He goes on to argue that, while one might argue in the forensic environment of a philosophy seminar that a stated belief in a lack of moral absolutes inevitably leads down the slippery slope to nihilism, there is no evidence outside of that classroom — in the real world — that nihilism is a consequence of relativism:
There are (at least) two ways of denying moral absolutes. You can say “I don’t believe there are any” or you can say “I believe there are moral absolutes, but (a) there are too many candidates for membership in that category and (b) there is no device, mechanical test, algorithm or knock-down argument for determining which candidates are the true ones.”
What exactly will have changed when one set of philosophical views has been swapped for another? Almost nothing….You won’t say, “Because I believe in moral absolutes, I’ll take this new job or divorce my husband or vote for the Democrat.” Nor will you say, “Because I deny moral absolutes I have no basis for deciding since any decision I make is as good or bad as any other.” What you will say, if only to yourself, is “Given what is at stake, and the likely outcomes of taking this or that action, I think I’ll do this.” Neither “I believe in moral absolutes” nor “I don’t” will be a reason in the course of ordinary, non-philosophical, deliberation.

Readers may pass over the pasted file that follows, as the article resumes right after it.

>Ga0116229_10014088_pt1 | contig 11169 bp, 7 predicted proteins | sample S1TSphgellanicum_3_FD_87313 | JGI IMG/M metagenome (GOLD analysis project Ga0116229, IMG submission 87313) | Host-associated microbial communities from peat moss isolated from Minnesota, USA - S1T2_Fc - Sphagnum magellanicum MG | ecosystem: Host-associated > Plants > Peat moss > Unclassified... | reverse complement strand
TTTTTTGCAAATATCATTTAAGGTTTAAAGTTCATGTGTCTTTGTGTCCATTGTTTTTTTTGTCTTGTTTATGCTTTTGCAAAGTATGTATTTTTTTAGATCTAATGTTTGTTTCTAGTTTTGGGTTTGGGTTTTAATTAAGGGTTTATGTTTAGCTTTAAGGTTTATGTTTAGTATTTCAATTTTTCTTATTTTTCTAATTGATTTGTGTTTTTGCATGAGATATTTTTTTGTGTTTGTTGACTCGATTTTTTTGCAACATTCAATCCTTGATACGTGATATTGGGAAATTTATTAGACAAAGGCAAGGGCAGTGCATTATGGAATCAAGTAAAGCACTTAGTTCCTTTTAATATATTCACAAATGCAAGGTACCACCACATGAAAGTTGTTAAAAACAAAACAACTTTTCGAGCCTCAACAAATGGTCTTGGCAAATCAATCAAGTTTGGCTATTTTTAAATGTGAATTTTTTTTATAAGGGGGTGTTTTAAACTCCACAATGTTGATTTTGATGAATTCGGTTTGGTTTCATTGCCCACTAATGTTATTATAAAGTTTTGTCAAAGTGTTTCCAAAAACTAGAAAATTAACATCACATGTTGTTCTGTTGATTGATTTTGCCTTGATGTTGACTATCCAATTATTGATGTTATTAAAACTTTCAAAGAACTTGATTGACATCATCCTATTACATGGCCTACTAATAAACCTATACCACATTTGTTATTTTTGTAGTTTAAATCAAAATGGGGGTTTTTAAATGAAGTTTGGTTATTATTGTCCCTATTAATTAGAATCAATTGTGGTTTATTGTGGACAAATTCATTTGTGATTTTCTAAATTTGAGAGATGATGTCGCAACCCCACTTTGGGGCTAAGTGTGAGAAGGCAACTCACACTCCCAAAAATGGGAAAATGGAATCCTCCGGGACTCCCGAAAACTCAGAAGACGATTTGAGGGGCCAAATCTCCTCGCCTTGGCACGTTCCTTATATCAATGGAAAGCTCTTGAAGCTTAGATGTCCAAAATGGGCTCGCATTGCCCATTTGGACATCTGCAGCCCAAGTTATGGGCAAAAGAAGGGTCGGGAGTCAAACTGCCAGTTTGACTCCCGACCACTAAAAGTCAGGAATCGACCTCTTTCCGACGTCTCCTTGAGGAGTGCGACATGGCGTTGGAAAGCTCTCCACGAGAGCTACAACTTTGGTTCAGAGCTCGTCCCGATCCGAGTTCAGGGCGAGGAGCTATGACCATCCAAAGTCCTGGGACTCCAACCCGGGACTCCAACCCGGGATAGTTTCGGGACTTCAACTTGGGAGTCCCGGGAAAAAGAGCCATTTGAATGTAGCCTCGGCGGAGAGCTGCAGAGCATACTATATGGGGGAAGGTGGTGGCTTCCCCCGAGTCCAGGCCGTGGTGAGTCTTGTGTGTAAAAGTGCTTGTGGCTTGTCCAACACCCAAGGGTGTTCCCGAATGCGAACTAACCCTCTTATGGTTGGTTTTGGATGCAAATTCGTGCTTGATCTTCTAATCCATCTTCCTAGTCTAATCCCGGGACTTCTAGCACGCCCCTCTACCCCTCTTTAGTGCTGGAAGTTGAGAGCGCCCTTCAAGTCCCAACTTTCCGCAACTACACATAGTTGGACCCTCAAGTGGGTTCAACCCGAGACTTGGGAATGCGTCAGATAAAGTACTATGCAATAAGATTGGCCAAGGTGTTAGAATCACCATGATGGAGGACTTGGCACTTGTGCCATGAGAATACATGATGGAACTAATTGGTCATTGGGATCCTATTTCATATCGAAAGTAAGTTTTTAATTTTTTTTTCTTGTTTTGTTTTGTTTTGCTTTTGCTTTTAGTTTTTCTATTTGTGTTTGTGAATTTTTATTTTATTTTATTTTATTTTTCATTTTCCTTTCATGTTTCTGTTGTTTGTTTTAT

Now that’s some pragmatism that I can believe in!